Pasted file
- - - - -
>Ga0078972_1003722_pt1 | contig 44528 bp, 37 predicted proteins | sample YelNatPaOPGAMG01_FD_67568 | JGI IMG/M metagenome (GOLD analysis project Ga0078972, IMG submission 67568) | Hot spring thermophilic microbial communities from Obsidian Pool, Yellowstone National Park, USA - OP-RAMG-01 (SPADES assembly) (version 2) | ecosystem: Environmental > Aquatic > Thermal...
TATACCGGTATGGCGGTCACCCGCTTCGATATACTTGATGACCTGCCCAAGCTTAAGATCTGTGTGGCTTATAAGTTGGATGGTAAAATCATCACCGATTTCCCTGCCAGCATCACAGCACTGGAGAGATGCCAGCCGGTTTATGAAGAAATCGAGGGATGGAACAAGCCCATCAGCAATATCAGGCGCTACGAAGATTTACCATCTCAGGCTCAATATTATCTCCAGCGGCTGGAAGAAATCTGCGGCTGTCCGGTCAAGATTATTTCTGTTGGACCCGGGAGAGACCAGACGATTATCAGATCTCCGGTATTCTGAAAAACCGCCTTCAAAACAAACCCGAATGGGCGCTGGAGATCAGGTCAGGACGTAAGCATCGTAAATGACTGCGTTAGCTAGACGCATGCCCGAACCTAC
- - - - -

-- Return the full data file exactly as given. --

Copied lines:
>Ga0078972_1003722_pt1 | contig 44528 bp, 37 predicted proteins | sample YelNatPaOPGAMG01_FD_67568 | JGI IMG/M metagenome (GOLD analysis project Ga0078972, IMG submission 67568) | Hot spring thermophilic microbial communities from Obsidian Pool, Yellowstone National Park, USA - OP-RAMG-01 (SPADES assembly) (version 2) | ecosystem: Environmental > Aquatic > Thermal...
TATACCGGTATGGCGGTCACCCGCTTCGATATACTTGATGACCTGCCCAAGCTTAAGATCTGTGTGGCTTATAAGTTGGATGGTAAAATCATCACCGATTTCCCTGCCAGCATCACAGCACTGGAGAGATGCCAGCCGGTTTATGAAGAAATCGAGGGATGGAACAAGCCCATCAGCAATATCAGGCGCTACGAAGATTTACCATCTCAGGCTCAATATTATCTCCAGCGGCTGGAAGAAATCTGCGGCTGTCCGGTCAAGATTATTTCTGTTGGACCCGGGAGAGACCAGACGATTATCAGATCTCCGGTATTCTGAAAAACCGCCTTCAAAACAAACCCGAATGGGCGCTGGAGATCAGGTCAGGACGTAAGCATCGTAAATGACTGCGTTAGCTAGACGCATGCCCGAACCTAC